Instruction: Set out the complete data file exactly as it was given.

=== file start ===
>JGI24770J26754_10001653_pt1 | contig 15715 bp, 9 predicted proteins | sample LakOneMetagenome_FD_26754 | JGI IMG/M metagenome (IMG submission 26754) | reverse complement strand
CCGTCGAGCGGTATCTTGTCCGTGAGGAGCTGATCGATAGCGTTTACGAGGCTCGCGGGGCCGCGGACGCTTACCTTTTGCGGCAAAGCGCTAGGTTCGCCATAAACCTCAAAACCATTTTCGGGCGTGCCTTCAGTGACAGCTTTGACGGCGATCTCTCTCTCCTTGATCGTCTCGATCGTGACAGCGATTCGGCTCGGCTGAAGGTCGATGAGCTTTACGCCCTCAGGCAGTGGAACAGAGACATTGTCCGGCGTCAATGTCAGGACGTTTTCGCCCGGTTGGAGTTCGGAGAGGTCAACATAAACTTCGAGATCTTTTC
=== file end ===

>JGI24770J26754_10001653_pt1 | contig 15715 bp, 9 predicted proteins | sample LakOneMetagenome_FD_26754 | JGI IMG/M metagenome (IMG submission 26754) | reverse complement strand
CCGTCGAGCGGTATCTTGTCCGTGAGGAGCTGATCGATAGCGTTTACGAGGCTCGCGGGGCCGCGGACGCTTACCTTTTGCGGCAAAGCGCTAGGTTCGCCATAAACCTCAAAACCATTTTCGGGCGTGCCTTCAGTGACAGCTTTGACGGCGATCTCTCTCTCCTTGATCGTCTCGATCGTGACAGCGATTCGGCTCGGCTGAAGGTCGATGAGCTTTACGCCCTCAGGCAGTGGAACAGAGACATTGTCCGGCGTCAATGTCAGGACGTTTTCGCCCGGTTGGAGTTCGGAGAGGTCAACATAAACTTCGAGATCTTTTC